Academic journal article Afterimage

Jud Yalkut: A Video Beachcomber

Academic journal article Afterimage

Jud Yalkut: A Video Beachcomber

Article excerpt

"Communes", "hippies" and "anti-establishment" sometimes define the 1960s in America. Jud Yalkut, a pioneer in video art, embraced the counter-culture movement of the 1960s and created poignant works that attempt to define these times. Underknown in today's books on video art, he has collaborated with such notables as Nam June Paik, choreographer Trisha Brown and composer John Cage. The guiding theme within Yalkut's forty plus year career as an image-maker has been "spiritual transformation." His work has been described as "psychedelic" but it goes much deeper than mere physical perception. Yalkut states that he views his art, "as a possible means of conveying the transcendent nature of life and the observed universe through the media."

Yalkut's work is abstract. Images disintegrate, intermix or transform into new forms within a multi-layered environment. Colors may flare, vibrate or meld. Rather than attempting to create a clear, crisp narrative film, he seeks to manipulate, abstract and transform filmed events, objects, and people from popular culture and the "natural world." Yalkut hopes that his work has an impact on his audience so that they start, "seeing things in new lights with new nuances and new meanings ... [transcending] ... surface perception that hopefully goes far deeper into an inner realization of oneness and beauty in the universe."

Yalkut describes himself as a video beachcomber. He canvases the physical and cultural landscape--gathering imagery with his camera to be manipulated in post-production. His montage-like work has basically four stages of production: shooting and gathering imagery; initial edit of shot material; image processing or "image transformation through electronic transformation"; and finally editing everything together to make it flow as a piece. His current work likens a disjunctive flow where the "elements wake up the art." Yalkut states, "In media you put down two pieces and then they have a relationship to each other and they start to talk to you." He likens this "disjunctive harmony" to a sunset that appears to be tranquil but goes through so many violent and radical changes.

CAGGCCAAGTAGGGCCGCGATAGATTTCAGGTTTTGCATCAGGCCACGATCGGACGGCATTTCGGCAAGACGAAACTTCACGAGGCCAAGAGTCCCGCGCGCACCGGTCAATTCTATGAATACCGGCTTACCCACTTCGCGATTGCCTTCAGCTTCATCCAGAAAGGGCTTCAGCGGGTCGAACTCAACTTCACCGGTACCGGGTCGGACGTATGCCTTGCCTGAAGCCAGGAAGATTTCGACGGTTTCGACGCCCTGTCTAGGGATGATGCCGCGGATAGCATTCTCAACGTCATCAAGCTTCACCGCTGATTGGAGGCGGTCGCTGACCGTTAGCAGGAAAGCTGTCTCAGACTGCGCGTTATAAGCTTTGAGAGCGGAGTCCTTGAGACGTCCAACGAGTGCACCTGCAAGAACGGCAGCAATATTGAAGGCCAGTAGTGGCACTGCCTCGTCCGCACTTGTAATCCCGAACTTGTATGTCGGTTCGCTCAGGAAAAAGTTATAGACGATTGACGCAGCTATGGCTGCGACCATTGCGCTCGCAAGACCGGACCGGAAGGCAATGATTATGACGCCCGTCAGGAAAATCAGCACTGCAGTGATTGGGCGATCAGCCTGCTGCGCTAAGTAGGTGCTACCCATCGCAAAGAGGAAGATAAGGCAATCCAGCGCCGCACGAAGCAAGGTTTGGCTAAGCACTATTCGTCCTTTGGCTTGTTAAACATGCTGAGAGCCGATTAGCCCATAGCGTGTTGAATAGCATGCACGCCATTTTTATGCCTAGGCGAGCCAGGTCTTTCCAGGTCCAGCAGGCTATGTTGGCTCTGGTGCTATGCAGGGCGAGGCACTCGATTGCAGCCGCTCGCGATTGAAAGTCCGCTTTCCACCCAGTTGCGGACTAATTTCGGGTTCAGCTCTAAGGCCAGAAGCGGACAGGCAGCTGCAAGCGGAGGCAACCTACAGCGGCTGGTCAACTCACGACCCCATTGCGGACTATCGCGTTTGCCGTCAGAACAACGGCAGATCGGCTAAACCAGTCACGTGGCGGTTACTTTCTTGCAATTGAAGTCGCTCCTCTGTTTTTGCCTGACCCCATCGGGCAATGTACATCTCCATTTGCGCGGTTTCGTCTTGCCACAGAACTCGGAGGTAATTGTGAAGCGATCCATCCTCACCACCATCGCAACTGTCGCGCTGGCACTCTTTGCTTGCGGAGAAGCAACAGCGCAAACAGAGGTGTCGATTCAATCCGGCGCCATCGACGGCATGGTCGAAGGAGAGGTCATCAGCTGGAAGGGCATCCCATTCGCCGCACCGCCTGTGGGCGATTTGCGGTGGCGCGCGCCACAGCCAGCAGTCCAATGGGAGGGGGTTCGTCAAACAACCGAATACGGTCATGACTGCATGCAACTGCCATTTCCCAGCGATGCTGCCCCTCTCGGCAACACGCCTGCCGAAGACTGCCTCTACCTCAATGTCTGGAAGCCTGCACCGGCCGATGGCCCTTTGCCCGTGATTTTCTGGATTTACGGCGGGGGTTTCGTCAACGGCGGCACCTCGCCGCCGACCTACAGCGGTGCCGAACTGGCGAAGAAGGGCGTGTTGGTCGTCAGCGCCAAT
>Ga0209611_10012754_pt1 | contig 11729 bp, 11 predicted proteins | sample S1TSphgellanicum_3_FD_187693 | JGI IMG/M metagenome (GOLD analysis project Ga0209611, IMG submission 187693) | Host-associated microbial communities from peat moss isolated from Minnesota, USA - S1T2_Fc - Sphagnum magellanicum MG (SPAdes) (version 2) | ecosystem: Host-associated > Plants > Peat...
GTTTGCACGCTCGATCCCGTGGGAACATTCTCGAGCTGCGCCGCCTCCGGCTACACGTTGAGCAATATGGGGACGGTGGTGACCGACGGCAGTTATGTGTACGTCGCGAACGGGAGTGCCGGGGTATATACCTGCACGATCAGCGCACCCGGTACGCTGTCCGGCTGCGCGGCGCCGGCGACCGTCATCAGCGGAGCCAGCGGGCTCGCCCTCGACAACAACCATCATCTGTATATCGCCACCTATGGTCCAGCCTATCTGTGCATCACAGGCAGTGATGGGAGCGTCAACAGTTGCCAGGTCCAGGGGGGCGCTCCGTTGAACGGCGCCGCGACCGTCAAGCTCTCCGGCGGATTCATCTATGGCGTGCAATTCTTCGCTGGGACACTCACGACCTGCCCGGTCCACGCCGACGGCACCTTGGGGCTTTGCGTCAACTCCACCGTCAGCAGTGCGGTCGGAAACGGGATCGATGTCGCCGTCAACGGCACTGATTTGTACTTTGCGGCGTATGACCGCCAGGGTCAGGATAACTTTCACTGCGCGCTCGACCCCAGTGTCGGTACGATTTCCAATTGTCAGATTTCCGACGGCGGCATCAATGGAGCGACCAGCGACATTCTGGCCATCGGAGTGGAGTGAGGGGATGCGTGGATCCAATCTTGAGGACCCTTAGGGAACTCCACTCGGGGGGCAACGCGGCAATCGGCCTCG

Born in New York City in 1938, Yalkut graduated from high school at the age of fourteen. A month before his fifteenth birthday, his parents tragically died--his mother from cancer and two weeks later his father had a heart attack. He spent a year at City College and then transferred to McGill University in Montreal to become a nuclear physicist. Disappointed by the fact that he was surrounded by engineers and "drill sergeant" instructors, he decided to change majors to English Literature to study and write poetry--a passion he had been interested in pursuing. Montreal was a hub for avant-garde poets both within the academic community and cafes. After his third year at McGill, he left college to concentrate on his poetry. He decided to use the remaining money from his parents' trust to explore life outside academia. Yalkut moved back to New York for a year and then decided to head west.


In an email interview Yalkut writes, "Hitchhiking from Los Angeles to San Francisco after being in California for a couple of weeks in 1957. I got a ride with the Big Sur mailman who stopped at Partington Ridge, the mountain road on which Henry Miller and many other local luminaries lived. I met Henry Miller there, as he was one of the people who came down to meet the mailman. We talked for three-quarters of an hour about many things, including the great used books shops, which used to dot 4th Avenue in New York City, the home city for both of us. When I returned from San Francisco a few months later on a short trip with two old friends from New York City who had turned up, they left me a sleeping bag and I decided to stay in Big Sur, which lasted a full year." For Yalkut, it was a time of self-discovery where he learned about meditation, Hindu cooking and "living life. …

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